Posted on December 30, 2013

Views on End-of-Life Medical Treatments

Pew Research, November 21, 2013

At a time of national debate over health care costs and insurance, a Pew Research Center survey on end-of-life decisions finds most Americans say there are some circumstances in which doctors and nurses should allow a patient to die. At the same time, however, a growing minority says that medical professionals should do everything possible to save a patient’s life in all circumstances.

When asked about end-of-life decisions for other people, two-thirds of Americans (66%) say there are at least some situations in which a patient should be allowed to die, while nearly a third (31%) say that medical professionals always should do everything possible to save a patient’s life. Over the last quarter-century, the balance of opinion has moved modestly away from the majority position on this issue. While still a minority, the share of the public that says doctors and nurses should do everything possible to save a patient’s life has gone up 9 percentage points since 2005 and 16 points since 1990.


Religion and End-of-Life Care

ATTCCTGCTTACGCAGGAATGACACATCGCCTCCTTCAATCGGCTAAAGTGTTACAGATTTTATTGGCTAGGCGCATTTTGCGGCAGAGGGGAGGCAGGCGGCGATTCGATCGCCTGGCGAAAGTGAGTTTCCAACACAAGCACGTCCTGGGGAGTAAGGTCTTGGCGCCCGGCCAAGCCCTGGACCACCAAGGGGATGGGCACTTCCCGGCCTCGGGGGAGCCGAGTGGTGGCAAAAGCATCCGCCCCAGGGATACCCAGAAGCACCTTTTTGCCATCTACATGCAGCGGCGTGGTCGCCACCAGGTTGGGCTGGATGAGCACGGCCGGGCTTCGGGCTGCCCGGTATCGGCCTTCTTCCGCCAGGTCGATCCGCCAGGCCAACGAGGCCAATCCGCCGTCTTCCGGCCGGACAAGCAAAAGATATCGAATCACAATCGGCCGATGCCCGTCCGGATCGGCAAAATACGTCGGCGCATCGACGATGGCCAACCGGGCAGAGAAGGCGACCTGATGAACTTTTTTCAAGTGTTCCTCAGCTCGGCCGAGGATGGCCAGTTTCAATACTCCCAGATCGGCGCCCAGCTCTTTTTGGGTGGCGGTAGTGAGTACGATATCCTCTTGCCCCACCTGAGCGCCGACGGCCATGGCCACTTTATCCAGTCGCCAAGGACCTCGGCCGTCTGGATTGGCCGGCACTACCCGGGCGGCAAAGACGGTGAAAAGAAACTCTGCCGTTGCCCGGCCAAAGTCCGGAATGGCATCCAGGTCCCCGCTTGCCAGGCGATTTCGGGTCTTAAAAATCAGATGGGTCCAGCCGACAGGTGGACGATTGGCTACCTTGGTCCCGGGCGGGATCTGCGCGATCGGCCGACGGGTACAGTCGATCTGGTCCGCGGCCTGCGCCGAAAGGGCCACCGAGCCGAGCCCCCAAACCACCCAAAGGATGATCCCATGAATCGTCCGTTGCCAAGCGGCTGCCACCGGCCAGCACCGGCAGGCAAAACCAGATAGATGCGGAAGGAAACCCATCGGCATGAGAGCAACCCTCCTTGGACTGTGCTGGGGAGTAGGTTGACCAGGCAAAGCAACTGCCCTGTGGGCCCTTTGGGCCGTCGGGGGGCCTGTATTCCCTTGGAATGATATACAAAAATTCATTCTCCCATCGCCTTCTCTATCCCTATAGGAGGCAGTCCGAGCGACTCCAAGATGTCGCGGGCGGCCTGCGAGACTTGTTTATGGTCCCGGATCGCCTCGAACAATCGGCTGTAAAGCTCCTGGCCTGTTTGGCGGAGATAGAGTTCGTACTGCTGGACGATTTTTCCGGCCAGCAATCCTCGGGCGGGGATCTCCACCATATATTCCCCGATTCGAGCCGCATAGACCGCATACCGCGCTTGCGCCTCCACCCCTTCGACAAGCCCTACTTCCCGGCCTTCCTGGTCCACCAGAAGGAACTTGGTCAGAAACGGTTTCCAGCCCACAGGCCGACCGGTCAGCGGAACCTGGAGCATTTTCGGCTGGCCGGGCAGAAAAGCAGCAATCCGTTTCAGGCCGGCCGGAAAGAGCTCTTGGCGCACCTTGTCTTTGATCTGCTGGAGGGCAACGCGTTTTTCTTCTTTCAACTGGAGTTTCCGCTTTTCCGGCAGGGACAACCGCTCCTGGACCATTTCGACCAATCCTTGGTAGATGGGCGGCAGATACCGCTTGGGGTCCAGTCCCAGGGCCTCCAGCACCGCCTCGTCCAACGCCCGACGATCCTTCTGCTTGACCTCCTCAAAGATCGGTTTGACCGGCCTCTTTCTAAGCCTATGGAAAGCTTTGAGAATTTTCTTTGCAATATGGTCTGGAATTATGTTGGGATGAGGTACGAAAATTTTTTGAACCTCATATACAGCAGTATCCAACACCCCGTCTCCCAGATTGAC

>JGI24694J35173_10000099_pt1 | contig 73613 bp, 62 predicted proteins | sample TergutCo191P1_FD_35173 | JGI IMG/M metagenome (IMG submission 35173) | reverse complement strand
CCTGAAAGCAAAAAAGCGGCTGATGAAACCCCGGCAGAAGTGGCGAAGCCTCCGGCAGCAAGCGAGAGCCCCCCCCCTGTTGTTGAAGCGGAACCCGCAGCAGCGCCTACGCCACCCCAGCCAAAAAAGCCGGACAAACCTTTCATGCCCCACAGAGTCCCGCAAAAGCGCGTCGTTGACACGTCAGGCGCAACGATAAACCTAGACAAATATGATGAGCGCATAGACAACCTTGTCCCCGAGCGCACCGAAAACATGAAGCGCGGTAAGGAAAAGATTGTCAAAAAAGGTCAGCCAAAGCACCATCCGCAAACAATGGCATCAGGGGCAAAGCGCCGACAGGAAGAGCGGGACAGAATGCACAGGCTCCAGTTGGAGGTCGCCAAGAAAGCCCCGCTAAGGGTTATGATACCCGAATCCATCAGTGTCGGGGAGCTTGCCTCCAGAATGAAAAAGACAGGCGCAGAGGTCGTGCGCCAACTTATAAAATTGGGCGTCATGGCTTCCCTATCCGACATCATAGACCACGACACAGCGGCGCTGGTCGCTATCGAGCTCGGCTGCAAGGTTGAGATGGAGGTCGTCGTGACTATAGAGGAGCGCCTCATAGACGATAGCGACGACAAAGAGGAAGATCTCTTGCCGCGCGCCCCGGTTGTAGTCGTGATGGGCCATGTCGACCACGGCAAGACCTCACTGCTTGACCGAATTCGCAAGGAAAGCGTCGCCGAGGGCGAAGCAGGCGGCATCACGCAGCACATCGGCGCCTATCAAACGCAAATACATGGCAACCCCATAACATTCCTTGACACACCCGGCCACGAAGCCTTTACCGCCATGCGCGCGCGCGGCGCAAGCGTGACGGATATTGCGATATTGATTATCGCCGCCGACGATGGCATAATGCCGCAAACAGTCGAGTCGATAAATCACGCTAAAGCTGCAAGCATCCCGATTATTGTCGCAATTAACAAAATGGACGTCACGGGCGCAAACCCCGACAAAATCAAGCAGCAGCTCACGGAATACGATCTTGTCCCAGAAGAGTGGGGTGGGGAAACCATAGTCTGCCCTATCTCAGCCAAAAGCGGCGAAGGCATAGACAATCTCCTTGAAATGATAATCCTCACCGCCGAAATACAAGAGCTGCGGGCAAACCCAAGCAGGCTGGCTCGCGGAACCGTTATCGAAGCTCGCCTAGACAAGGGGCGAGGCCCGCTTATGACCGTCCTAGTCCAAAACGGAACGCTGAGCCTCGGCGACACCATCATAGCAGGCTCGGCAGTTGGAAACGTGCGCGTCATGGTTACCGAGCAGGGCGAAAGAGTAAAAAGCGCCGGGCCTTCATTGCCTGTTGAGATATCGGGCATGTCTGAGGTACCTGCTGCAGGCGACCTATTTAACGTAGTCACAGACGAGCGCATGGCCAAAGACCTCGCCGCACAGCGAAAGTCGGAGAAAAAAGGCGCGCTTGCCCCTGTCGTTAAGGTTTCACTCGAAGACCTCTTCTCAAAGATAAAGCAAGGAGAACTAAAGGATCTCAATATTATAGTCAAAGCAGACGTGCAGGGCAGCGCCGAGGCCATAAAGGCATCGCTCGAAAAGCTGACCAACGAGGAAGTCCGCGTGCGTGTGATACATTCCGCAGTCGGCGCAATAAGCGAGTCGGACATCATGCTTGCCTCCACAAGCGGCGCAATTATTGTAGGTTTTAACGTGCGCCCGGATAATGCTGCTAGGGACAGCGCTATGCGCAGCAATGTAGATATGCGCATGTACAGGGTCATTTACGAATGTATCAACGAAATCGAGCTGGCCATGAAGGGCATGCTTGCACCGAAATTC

Personal preferences about end-of-life treatment are strongly related to religious affiliation as well as race and ethnicity. For example, most white mainline Protestants (72%), white Catholics (65%) and white evangelical Protestants (62%) say they would stop their medical treatment if they had an incurable disease and were suffering a great deal of pain. {snip} By contrast, most black Protestants (61%) and 57% of Hispanic Catholics say they would tell their doctors to do everything possible to save their lives in the same circumstances. On balance, blacks and Hispanics are less likely than whites to say they would halt medical treatment if they faced these kinds of situations.

Religious groups also differ strongly in their beliefs about the morality of suicide. About half of white evangelical Protestants and black Protestants reject the idea that a person has a moral right to suicide in all four circumstances described in the survey. By comparison, the religiously unaffiliated, white mainline Protestants and white Catholics are more likely to say there is a moral right to commit suicide in each of the four situations considered. {snip}



The Pew Research survey also asked a question about end-of-life medical decisions for other people. Respondents were asked to choose between two statements: 1) Doctors and nurses should do everything possible to save the life of a patient in all circumstances, or 2) Sometimes there are circumstances in which a patient should be allowed to die. The survey question poses a stark contrast, and both options leave the hypothetical patient’s own wishes unstated. Nevertheless, this forced-choice question provides a useful gauge of overall public attitudes about end-of-life treatment.



Public opinion on laws that would allow physician-assisted suicide is closely divided, with 47% approving and 49% disapproving of laws that would allow medical doctors to prescribe lethal doses of drugs for terminally ill patients who choose to commit suicide.